E-shopping: An Analysis of the Uses and Gratifications Theory

Weng Marc Lim, Ding Hooi Ting

Abstract


The Internet has experienced an exponential growth in the number of users and has created enormous increases in its marketing and communication applications during a considerably short period of time. Although both scholars and practitioners have jointly acknowledged the capabilities of the Internet as a marketing tool that offers great potentials and advantages, there remains a scarcity of knowledge pertaining to the motivations for using the Internet and associated online consumer behaviours in more web-specific scenarios. The uses and gratifications theory (U&G) provides a theoretical grounding and an avenue to further understand consumers’ attitude and intention of using the Internet as a shopping channel from a media perspective. While most of the studies done on the U&G in the Internet are situated in American and European contexts, this paper considers the U&G structure of online shoppers in the Asian context (more specifically, in Malaysia). More specifically, this study attempts to shed some light on how consumers form their attitude and online shopping intention based on the uses and gratifications structure to the existing literature and managerial implications for entrepreneurs and marketers of electronic businesses on how best to serve and attract consumers to shop online via the management of online shopping technologies.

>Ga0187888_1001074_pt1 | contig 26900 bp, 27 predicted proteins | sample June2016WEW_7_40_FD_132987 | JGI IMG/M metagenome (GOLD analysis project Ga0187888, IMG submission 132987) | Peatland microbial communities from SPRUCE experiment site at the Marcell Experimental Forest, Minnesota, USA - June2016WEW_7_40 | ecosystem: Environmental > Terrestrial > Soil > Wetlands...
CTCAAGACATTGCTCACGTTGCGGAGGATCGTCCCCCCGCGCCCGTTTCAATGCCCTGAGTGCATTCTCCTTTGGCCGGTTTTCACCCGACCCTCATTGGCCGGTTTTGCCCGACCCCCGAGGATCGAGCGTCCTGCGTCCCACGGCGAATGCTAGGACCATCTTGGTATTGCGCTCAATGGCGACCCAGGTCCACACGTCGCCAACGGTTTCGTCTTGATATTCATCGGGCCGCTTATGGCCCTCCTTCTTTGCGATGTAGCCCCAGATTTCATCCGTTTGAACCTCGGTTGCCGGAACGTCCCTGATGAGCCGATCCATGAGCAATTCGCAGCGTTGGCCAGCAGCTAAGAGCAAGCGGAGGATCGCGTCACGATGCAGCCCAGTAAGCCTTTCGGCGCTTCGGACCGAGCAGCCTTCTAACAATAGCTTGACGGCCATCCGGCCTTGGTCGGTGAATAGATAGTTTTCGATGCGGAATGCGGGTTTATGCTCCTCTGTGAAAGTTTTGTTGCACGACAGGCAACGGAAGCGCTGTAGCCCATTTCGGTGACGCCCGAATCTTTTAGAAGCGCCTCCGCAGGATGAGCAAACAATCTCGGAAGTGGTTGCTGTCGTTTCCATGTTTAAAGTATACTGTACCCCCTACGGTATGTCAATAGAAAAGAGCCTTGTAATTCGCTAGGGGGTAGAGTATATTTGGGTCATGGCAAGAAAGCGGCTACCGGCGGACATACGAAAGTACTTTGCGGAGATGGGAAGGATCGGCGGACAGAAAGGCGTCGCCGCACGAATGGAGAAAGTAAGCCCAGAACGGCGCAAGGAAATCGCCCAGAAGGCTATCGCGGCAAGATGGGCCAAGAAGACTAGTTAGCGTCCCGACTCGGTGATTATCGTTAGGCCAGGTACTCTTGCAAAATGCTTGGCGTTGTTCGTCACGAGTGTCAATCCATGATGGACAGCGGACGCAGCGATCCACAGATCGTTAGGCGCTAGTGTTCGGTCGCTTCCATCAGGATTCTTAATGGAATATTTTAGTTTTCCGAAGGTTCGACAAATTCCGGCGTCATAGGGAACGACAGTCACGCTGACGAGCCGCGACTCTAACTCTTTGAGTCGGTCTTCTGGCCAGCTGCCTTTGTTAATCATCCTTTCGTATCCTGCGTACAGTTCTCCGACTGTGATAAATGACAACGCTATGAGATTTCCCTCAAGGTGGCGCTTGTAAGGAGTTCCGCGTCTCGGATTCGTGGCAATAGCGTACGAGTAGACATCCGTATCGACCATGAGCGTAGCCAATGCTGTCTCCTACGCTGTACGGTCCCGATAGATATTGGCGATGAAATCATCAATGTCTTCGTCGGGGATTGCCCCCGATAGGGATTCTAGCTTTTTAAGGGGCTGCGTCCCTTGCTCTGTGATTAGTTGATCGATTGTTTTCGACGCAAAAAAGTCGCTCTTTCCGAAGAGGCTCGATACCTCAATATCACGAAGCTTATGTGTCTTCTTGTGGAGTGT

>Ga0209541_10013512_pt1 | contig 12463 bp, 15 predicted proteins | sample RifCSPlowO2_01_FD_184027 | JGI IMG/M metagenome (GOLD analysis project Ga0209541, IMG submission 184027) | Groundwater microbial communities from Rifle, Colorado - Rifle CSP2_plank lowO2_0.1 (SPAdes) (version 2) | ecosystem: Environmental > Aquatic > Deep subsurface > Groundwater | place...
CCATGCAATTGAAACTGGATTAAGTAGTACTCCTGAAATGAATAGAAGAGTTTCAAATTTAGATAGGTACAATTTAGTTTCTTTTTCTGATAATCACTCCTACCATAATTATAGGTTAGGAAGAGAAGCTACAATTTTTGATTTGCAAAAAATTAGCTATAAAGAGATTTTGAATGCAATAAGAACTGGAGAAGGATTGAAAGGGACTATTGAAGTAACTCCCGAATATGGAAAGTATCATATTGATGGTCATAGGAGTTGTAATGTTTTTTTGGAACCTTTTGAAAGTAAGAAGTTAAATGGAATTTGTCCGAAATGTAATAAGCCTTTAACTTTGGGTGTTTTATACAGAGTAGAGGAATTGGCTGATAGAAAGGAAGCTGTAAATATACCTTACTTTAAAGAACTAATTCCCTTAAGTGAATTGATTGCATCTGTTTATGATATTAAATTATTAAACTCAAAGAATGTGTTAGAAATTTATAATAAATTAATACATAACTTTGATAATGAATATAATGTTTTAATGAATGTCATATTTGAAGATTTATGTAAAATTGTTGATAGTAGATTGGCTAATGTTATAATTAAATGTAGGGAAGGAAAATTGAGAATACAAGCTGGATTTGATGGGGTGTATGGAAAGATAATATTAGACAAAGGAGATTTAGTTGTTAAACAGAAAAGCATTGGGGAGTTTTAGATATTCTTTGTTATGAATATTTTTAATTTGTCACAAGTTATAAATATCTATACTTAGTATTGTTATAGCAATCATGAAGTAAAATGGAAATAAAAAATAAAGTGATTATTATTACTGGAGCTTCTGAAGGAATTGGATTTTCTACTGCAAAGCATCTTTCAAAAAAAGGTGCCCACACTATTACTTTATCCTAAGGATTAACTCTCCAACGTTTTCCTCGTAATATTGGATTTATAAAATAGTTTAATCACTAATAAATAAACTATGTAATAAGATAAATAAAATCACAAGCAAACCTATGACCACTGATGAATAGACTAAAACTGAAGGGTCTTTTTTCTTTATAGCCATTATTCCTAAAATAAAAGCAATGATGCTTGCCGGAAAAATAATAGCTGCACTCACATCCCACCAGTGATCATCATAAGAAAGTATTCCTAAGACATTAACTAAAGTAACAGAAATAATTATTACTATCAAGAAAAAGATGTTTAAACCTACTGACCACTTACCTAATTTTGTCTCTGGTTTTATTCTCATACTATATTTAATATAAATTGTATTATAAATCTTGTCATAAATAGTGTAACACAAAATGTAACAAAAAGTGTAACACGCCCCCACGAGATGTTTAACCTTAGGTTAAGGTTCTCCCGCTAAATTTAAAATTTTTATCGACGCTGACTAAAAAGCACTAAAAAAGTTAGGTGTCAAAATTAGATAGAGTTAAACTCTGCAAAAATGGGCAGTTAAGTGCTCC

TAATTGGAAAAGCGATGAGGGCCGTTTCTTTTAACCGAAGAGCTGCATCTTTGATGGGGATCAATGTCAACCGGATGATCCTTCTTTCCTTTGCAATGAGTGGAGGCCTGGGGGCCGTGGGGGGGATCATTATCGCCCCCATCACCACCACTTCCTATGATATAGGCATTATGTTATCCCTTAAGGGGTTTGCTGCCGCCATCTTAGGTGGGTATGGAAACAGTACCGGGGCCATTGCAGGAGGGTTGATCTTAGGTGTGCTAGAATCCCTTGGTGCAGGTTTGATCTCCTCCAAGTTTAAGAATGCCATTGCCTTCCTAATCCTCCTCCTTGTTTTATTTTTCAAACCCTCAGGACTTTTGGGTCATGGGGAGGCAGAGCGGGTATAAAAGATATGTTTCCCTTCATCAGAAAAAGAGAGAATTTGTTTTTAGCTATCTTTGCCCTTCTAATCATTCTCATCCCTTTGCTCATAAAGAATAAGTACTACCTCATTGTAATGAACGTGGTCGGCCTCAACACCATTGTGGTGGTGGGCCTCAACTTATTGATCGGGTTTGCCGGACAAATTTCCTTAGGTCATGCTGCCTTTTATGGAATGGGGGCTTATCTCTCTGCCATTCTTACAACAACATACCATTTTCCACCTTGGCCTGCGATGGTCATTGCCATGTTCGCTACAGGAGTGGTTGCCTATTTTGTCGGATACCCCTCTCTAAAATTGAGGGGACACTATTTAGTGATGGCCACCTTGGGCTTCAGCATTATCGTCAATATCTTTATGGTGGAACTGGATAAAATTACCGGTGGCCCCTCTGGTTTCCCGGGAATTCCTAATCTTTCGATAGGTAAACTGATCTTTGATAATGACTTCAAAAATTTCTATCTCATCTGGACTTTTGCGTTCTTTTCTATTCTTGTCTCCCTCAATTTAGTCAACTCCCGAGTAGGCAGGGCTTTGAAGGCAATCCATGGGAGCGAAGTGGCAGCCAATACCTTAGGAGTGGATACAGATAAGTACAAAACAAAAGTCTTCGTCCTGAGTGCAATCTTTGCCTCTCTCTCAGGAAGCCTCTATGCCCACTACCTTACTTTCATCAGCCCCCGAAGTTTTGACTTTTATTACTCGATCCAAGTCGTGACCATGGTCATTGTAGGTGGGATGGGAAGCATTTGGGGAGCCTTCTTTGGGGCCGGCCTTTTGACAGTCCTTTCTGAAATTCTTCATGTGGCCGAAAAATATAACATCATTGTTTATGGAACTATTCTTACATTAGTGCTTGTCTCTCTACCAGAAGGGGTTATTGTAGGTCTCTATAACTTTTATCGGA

Full Text: PDF DOI: 10.5539/mas.v6n5p48

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This work is licensed under a Creative Commons Attribution 3.0 License.

Modern Applied Science   ISSN 1913-1844 (Print)   ISSN 1913-1852 (Online)

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